But we will be moving on this winter. My partner, Darcey Blue French, an amazing herbalist, nutritionist and chef will be making the cross-country trek from Tuscon, AZ to join us this winter. And so we are looking for a winter home for our little family, hopefully in New England or upstate New York.

We are looking for a low cost living situation, and between us can come up with a small amount for rent and utilities each month. We are also glad to provide free health consultations and herbs, delicious healthy meals, running errands, care for children, elders, pets, or plants in exchange for reduced rent. Our needs are simple -- we would be very happy with a bedroom and access to a kitchen and a bathroom or outhouse in a family or communal home, or would be delighted to take care of a cottage or cabin for the winter as long as there is a way to heat it.

In addition, we are both looking for work this winter. I have extensive experience in writing, editing, and political organizing. Darcey has extensive experience in the natural products/health food industry, retail sales and management, gardening and indoor plant care, writing and editing.
Please e-mail me as with any leads.

Monday, August 31, 2009

Fall and Winter Workshops

Sean Donahue is available to give the following workshops and presentations this fall and winter:


There is lots of frightening and confusing information in the press and online about "Swine Flu" right now. And panic itself can be a factor in the spread of disease as stress first amps up and then wears down our immune systems. Herbalist Sean Donahue helps put the threat in perspective and gives practical herbal and nutritional strategies for preventing and dealing with flus.


The daily stresses of living in a culture that is so wildly out of balance take their toll on our bodies over time. Herbalist Sean Donahue explains the biology of stress -- how it plays out in our bodies and how it contributes to disease. And he shares how herbs, nutrition, meditation, and lifestyle changes can help our bodies, minds, and spirits deal better with the frustrations, anxieties, and fears that are part and parcel of living in these times.


Stress, pollution, and poor nutrition all combine to take their toll on the immune system. Some of us have immune systems that are dangerously depleted, leaving us vulnerable to infection, others have immune systems that are revved up too high, causing our bodies to attack themselves. Herbalist Sean Donahue will talk about how nutrition and herbs can help to restore and support healthy immune function.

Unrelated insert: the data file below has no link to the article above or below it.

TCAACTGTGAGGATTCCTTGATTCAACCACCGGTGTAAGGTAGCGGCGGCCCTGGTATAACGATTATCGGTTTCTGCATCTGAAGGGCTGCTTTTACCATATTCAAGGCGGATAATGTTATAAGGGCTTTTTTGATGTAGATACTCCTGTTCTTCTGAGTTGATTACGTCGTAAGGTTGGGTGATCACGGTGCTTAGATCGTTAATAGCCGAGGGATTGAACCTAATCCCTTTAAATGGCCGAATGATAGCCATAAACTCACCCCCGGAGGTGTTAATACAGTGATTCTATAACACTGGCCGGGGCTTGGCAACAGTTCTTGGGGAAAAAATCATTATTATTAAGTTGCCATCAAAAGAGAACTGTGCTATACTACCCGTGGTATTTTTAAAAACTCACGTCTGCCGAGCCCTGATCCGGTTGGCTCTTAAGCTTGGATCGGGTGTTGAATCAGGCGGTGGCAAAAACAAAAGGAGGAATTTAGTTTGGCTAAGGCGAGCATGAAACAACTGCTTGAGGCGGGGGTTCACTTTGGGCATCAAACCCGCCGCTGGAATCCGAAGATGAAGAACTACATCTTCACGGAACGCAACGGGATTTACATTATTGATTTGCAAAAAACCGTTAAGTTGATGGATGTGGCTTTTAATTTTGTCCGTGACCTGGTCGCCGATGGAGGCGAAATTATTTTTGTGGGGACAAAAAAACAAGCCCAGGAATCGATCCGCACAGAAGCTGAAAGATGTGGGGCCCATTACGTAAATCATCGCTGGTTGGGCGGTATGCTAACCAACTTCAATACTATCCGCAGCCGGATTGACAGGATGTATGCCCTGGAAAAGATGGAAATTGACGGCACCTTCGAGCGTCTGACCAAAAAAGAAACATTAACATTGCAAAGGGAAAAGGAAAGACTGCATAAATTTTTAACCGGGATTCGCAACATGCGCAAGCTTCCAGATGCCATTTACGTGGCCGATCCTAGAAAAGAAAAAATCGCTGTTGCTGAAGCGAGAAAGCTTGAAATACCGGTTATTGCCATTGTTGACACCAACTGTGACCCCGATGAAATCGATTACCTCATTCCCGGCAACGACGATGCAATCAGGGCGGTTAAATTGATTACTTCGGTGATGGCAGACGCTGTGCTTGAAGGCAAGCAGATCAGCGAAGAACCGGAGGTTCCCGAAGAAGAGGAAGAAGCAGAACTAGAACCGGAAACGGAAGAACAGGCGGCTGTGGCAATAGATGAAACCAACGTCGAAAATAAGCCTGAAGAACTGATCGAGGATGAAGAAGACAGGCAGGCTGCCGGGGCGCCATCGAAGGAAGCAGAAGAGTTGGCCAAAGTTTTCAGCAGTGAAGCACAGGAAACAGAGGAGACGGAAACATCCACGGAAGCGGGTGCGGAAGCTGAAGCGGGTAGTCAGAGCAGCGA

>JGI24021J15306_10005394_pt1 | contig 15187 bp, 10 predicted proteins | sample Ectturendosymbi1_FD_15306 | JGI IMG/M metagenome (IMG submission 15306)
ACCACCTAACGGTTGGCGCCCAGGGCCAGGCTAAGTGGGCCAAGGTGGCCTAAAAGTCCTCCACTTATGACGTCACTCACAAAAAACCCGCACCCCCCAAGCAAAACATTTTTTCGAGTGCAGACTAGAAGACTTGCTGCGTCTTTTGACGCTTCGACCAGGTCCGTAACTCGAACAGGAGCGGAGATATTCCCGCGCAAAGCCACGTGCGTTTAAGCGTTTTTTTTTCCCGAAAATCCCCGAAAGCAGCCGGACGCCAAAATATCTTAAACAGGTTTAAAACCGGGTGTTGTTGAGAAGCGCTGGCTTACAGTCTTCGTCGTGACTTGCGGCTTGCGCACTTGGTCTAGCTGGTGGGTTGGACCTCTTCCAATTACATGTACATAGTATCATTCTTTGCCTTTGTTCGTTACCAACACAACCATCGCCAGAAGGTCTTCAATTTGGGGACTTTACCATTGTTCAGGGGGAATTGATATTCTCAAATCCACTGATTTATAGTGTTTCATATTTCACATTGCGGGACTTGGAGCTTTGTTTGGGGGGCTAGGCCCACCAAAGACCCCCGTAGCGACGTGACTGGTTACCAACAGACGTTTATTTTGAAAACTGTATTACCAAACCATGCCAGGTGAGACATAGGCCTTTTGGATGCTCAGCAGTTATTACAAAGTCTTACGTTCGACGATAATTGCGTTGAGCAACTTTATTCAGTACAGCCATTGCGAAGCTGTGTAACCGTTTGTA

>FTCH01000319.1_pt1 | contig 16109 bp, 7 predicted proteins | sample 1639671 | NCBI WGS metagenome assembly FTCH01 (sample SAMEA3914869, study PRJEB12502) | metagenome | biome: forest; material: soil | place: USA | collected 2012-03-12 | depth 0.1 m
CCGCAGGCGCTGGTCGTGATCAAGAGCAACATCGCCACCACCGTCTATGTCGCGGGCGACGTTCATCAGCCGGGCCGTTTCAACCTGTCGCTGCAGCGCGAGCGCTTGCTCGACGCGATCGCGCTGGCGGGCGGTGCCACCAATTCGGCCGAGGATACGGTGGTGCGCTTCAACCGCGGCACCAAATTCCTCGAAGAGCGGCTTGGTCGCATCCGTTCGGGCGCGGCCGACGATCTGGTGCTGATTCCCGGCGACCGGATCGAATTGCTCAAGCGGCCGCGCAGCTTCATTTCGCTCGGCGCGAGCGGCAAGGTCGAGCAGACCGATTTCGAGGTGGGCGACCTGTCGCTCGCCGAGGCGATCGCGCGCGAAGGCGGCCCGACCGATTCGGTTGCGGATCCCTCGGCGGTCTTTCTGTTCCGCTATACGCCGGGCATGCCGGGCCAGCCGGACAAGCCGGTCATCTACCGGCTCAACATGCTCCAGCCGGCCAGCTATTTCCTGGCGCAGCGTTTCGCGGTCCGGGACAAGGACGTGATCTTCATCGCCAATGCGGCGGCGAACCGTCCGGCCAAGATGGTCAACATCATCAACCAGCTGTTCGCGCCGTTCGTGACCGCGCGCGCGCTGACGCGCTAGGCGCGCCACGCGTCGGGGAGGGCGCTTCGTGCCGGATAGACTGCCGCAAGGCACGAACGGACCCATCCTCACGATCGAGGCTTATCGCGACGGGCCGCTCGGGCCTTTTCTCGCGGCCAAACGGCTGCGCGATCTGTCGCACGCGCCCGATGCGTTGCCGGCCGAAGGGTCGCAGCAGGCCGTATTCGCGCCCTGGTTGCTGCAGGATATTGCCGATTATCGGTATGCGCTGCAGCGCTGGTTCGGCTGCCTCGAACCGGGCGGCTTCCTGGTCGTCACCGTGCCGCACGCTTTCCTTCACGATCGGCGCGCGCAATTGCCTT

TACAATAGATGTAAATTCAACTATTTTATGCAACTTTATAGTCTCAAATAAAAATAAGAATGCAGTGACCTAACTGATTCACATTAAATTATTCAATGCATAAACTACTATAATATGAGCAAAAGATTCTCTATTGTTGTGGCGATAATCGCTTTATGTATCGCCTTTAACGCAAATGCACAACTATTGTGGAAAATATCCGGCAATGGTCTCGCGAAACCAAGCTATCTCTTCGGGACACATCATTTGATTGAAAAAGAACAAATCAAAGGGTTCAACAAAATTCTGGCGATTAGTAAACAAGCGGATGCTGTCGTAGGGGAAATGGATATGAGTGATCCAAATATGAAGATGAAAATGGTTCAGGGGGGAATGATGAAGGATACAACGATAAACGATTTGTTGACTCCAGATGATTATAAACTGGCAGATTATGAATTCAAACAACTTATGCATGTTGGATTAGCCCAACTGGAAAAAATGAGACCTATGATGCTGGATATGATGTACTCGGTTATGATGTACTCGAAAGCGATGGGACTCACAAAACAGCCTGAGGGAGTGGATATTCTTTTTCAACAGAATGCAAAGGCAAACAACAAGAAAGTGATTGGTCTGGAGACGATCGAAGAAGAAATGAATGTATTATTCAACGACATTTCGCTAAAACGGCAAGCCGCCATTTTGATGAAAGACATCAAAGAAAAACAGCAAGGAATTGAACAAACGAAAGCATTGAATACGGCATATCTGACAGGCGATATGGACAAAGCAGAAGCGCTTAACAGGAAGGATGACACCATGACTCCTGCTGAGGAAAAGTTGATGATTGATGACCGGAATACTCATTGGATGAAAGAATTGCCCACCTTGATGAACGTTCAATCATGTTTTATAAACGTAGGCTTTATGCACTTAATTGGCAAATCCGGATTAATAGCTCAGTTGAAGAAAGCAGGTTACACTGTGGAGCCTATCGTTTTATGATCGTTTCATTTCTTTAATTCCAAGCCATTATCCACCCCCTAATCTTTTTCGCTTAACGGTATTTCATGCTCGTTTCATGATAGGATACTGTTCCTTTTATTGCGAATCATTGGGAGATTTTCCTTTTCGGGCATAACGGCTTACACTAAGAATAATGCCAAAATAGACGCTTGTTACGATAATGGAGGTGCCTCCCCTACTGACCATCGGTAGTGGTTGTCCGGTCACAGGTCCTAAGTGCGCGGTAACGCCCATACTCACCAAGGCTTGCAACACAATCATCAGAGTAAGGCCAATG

The world is alive and constantly speaking to us – we just have to learn to listen. Throughout history and throughout the world, indigenous peoples have used their hearts as organs of perception to take in messages from the living Earth – this is how the great healing traditions of the world were born. Herbalist Sean Donahue explains the philosophy underlying this approach to the world, the biology of the heart as an organ of perception, and simple techniques that can open the hear to the world around us.


Sean Donahue is an herbalist, activist, poet, and journalist dedicated to promoting personal and planetary healing through connection to the living Earth.

Through herbs, flower essences, nutritional and lifestyle coaching, and ceremony, Sean works with people to find ways to restore the dynamic balances necessary to maintaining physical and spiritual health. He can be reached at

Monday, August 24, 2009

Teleseminar With Sean Donahue and Iris Weaver Wednsday 8/26

Spiritual herbalist, educator, healer, and professional speaker, Iris Weaver has invited me to be the guest for her first monthly teleseminar this Wednesday. Iris writes:

I am really excited to be having my first monthly teleseminar on Wednesday, August 26, 2009 at 7:00 p.m. My guest will be Sean Donahue, Herbalist, poet, and ritual technician.

Sean has an amazing rapport with plants, and I am so happy to be able to talk with him about plants, healing, and lots more.

I will also be introducing my friend plant Ox-eye Daisy, a truly wonderful flower.

So please join me on Wednesday, August 26, 2009 at 7:00 p.m. The number to call is 218-339-3600. When you dial the number you will be prompted to enter your pin code: 1082063#.

If you should have any questions you would like answered on air, please e-mail your questions to me at

Saturday, August 22, 2009

Healing Through the Veil: Field Notes on Psychedelic First Aid

Anyone who has spent time accessing other states of consciousness -- whether through fasting, meditation, ecstatic dance, magic, plant medicine, or synthetic chemicals -- knows that the worlds we enter on the other side of the veil are very real, and so are the dangers we face there.

Psychedelic plants and chemicals can rapidly bring people to realms that practitioners spend years trying to reach through other means. This can make them very efficient tools for deep transformational work. But it also means that they can bring people who don't have the well developed psychic defenses of a trained shaman to worlds subtly but powerfully different from anything they have experienced before -- a potentially dangerous situation.

Working as an herbalist at festivals where a lot of psychedelics are moving through the crowd, I have begun to develop both a model of what is happening inside a person who is having a "bad trip" and some protocols to help them through what they are struggling with. What follows are some notes on my approach and understanding that will hopefully spur more discussion among herbalists and other healers working with people who use psychedelic plants and chemicals.